Welcome to the TCOM Conversations blog.  The purpose of this blog is to create an open forum for us all to share our experiences with the TCOM approach and…converse! With this, we can share in our goals and provide guidance to others J

So, lets start with a simple WHO, WHAT, WHY, AND HOW

WHO: We are the Praed Foundation and Chapin Hall at the University of Chicago.   Founded in 1998, the Praed Foundation’s mission is to support effective human serving systems through the use of collaborative outcomes management approaches.  Founded in 1984 as a research organization, Chapin Hall   supports the kind of research that helps improve the policies and programs intended to promote the well-being of children, youth, and their families. Working together, we provide information to the policymakers and service providers whose decisions directly influence the resources available to young people, their families, and their communities.

Now we know the who, but WHAT exactly are we trying to accomplish and WHY?

We can all agree that it “takes a village to raise a child,” but what does that mean??? Well, a village is a community, fixed or transient, and a community is made up of people. In order for this village to raise a child, it seems fitting that people should be talk, communicate, even collaborate with one another. This where TCOM comes in!

Transformational Collaborative Outcomes Management (TCOM) is a method of outcomes management approach for human serving enterprises that focuses on managing positive change through collaborative, consensus-based processes that focus on the person or people served.    Originally called Total Clinical Outcomes Management, the name of the approach was changed at the annual collaborative conference in Chicago to reflect the shifting role of outcomes management in human serving systems.   When TCOM was first published, the debate in the field was between quality management and outcome management.  The name for TCOM was chosen to reflect a shift in focus AWAY from process of care type management strategies à managing the clinical status of people in care.   It’s clear that a focus on process without attention to impact was ineffective at best and TCOM, by definition, aims to emphasize this process.


Transformational—The focus is on change, not status at discharge.     TCOM proposes that the human serving systems are not actually services, they are transformational offerings.   As such the focus is not on spending time with people but rather on helping people change their lives.   In this theory status at discharge outcomes are misleading since one achieves a good status at discharge by selecting people to serve who have a good status at enrollment.   This may be logical in a service system but it is counter-indicated in a transformational system.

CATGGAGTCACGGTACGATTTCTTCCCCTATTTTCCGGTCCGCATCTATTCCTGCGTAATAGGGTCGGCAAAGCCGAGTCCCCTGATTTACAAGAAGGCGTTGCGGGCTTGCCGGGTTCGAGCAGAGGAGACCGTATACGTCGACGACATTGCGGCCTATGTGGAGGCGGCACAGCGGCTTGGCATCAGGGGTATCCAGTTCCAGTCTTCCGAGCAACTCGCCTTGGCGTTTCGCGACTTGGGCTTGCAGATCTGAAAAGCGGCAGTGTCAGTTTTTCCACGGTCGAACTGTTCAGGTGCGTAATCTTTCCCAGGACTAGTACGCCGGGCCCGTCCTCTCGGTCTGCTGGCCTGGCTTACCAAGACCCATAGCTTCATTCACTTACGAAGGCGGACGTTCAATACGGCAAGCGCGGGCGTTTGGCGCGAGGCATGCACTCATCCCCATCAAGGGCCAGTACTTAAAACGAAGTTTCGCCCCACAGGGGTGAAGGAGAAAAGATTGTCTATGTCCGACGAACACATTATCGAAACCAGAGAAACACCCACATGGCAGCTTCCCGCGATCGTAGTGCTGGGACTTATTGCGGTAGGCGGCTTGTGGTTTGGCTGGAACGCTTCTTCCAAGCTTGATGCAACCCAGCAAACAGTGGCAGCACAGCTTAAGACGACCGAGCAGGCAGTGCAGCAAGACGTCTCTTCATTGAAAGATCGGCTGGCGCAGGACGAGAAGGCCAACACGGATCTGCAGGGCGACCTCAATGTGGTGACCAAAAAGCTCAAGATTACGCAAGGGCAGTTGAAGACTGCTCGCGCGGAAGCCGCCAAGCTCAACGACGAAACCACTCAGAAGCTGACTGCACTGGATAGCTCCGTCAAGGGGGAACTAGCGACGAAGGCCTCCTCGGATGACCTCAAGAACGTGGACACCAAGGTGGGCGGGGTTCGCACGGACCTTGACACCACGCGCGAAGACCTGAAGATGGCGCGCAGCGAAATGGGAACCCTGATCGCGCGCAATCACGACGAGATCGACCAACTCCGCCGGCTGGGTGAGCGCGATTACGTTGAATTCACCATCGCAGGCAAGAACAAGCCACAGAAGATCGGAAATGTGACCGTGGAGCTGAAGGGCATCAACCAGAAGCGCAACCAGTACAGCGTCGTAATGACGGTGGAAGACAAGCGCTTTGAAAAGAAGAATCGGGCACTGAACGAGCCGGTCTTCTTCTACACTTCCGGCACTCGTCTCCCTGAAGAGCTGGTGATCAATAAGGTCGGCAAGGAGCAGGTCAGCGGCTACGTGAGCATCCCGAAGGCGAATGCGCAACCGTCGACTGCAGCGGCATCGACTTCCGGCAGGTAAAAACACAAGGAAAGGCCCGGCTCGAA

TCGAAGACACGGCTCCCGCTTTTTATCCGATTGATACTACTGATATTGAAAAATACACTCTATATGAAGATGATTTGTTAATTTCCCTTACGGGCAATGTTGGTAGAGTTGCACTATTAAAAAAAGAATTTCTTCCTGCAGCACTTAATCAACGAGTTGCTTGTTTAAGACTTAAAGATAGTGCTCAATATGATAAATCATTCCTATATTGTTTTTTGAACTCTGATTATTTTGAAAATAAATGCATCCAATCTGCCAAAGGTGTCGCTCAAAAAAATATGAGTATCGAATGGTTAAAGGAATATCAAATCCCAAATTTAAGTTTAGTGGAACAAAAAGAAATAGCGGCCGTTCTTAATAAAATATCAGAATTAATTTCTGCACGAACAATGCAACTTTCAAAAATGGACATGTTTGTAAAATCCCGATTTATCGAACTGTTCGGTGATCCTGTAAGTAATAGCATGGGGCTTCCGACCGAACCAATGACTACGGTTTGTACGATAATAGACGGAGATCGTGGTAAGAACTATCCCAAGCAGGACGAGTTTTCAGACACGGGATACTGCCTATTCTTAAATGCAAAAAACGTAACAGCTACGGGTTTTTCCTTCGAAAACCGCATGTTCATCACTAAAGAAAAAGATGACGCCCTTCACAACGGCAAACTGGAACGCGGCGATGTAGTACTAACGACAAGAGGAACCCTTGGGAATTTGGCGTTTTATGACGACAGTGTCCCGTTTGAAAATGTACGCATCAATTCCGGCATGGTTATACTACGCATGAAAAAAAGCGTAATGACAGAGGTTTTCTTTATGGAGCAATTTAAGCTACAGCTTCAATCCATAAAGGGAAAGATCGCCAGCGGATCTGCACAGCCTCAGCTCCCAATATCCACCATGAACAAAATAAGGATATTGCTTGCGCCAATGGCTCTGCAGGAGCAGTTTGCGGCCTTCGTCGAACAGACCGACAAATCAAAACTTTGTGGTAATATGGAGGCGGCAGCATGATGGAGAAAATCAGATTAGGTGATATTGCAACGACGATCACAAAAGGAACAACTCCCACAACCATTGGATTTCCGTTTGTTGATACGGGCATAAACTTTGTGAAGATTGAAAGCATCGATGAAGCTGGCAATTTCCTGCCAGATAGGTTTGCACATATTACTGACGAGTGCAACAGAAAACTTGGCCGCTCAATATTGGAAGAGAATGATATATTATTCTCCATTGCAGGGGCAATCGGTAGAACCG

Collaborative—The focus is on developing and managing a shared vision.   The concept of collaboration is that if the collaborative is successful then everyone in the collaboration gets what they need.  By succeeding together everyone succeeds individually.  Collaboration at the individual level is called engagement.   Collaboration at the program level is called teaming.  Collaboration at the system level is called system integration.    Despite different labels they all share the same basic values.  The only way collaborations work is if there is a shared vision in the collaborative.  The idea of TCOM is that this shared vision is the people served in that system.

Outcomes—All transformation offering have common goals.  As such, the focus of management decision making should be on those goals.  Different human serving enterprises are working to achieve different types of positive personal change.   Flexibility in management approaches are necessary to ensure that each program is managing its specific outcomes while still staying true to the systems definition of the shared vision.

Management—Once collected, information about the people served should guide all key decisions in the system.  And included in these decisions are those made at the person level (e.g. treatment planning, placement, level of care), decisions made at the program level (e.g. eligibility, program design), and those made at the system level.   Commonly the key decisions can be identified as such….


HOW do we hope to accomplish this?…

Well, TCOM has a philosophy a strategy and tactics.  The philosophy is described above, all key decisions should be informed primarily by person characteristics.   In order to achieve that goal, however, strategies are necessarily.  So, specific collaborative assessment processes have been developed to support the TCOM philosophy.   These include the Child and Adolescent Needs and Strengths (CANS), Family Advocacy and Support Tool (FAST) and Adult Needs and Strengths Assessment (ANSA).   Thus these commonly used measures are strategies that fit the philosophy of TCOM and allow us all to use an understanding of the people we serve to guide us in all decisions.

For more information, check out the  Praed Foundation

To submit content to post onto our blog email us directly at or with the subject line: “TCOM Conversations Content”


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